- The parents' relationship with one another
- Any deliberate acts by either parent to prevent the other from spending time with the child
- The level of involvement of each parent in the child's life
- The length of time the child has spent with each parent
- The type of living environment each parent can provide
Generally, the court will consider several factors in determining whether the custody arrangement should be changed. While any one of these factors on their own may not be enough to justify a modification, two or more together may be sufficient evidence for the court to grant the change.
Parent relocation is one of the most common grounds for seeking a change in custody. The modification request may be submitted by a relocating parent who wants to take the child with them, or a parent opposing relocation who wants the child be placed with them.
Oftentimes, when one parent moves to another town or part of the state, the terms of the previous parenting plan or custody agreement can become impossible to keep. The travel expenses of the non-relocating parent are likely to increase while the frequency of time spent with the child is likely to decrease. This becomes even more problematic when one parent wants to move to another state.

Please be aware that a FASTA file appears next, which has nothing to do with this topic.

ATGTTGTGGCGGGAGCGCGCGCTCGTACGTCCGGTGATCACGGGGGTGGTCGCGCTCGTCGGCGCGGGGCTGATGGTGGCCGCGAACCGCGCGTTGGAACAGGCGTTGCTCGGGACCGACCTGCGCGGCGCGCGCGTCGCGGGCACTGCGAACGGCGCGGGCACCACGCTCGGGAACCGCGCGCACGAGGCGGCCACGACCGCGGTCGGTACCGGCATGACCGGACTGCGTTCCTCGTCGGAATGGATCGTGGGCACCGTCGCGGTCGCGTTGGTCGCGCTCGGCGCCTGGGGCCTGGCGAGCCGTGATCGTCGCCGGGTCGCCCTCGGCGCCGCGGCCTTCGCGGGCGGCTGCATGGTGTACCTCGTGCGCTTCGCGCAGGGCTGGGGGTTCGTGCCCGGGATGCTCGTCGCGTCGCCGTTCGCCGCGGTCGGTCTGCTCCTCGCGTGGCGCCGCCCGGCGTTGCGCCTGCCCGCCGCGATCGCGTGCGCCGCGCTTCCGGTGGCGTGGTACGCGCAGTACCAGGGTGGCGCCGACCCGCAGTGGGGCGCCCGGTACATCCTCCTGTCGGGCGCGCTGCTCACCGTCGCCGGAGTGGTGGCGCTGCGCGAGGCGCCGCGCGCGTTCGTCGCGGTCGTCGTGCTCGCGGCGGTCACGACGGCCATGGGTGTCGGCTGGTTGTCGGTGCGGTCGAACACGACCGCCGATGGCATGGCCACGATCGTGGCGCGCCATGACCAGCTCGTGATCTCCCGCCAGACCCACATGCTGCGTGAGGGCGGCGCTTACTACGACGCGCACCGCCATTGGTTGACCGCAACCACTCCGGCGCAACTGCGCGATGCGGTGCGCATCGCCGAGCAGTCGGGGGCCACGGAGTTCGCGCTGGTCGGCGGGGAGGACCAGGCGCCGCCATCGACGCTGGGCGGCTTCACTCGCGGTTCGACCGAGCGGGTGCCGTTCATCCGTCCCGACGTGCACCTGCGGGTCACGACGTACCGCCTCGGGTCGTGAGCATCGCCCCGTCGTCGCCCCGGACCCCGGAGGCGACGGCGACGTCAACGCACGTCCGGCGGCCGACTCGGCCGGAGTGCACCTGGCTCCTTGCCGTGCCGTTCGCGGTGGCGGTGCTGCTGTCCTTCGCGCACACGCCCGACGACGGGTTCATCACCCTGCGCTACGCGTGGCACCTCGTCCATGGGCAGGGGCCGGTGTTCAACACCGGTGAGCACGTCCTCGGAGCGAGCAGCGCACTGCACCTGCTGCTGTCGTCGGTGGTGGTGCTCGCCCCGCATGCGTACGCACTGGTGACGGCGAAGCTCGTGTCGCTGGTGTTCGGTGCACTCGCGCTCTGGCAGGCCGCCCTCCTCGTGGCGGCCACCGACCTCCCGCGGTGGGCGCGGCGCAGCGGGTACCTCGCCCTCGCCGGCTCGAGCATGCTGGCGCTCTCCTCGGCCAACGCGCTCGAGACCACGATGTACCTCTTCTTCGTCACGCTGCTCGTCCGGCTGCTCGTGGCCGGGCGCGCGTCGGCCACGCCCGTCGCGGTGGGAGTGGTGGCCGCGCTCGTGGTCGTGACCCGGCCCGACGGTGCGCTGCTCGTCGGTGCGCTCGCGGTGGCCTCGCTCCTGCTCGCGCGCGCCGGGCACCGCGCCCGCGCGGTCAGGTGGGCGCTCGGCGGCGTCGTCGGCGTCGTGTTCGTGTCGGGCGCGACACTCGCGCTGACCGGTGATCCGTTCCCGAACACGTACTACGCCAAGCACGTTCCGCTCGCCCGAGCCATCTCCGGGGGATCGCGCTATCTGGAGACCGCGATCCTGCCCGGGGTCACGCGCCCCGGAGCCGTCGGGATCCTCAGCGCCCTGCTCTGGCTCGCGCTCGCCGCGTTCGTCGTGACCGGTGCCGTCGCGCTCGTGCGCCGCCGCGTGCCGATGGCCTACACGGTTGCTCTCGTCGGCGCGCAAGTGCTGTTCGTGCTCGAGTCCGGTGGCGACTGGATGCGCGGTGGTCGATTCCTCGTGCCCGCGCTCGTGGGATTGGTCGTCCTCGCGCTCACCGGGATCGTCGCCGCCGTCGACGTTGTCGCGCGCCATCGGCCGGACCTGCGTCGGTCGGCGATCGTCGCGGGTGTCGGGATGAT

Under Florida law, the parent who intends to relocate is required to notify the other parent of the intended relocation. The notice must be in writing and include specific information, such as the reasons for the move. After receiving the notice, the non-relocating parent has 30 days to file an objection to the proposed relocation. If a parent relocates with a child without providing the required notice, the court may order the child returned and award temporary custody to the other parent.
In determining whether or not to allow relocation, the court ultimately will base its decision on the best interests of the child. In reaching this decision, the court may consider a variety of factors, including:
- The nature, quality, extent and duration of the child's relationship with each parent
- The impact of the move on the child's emotional development
- Whether the child's relationship with the non-relocating parent can be preserved with alternate arrangements
- The child's preference, if the child is of suitable age and maturity level to communicate one
- Whether the relocation will enhance both the relocating parent and the child's lives
- The reasons the parent wants to move
- The reasons the parent opposes the move
Parents also may reach a voluntary agreement regarding one parent's proposed relocation. As long as they sign a written agreement that proves both parents consent to the relocation and provides a new time-sharing agreement, the relocating parent will not have to seek court approval for the move. However, the relocation agreement still will have to be submitted to the court for ratification.
Ultimately, the terms of any parenting plan will depend upon the individual circumstances at hand. For more information on the 2008 changes to Florida's child custody laws, parenting plan modifications or relocation, speak with a knowledgeable family lawyer.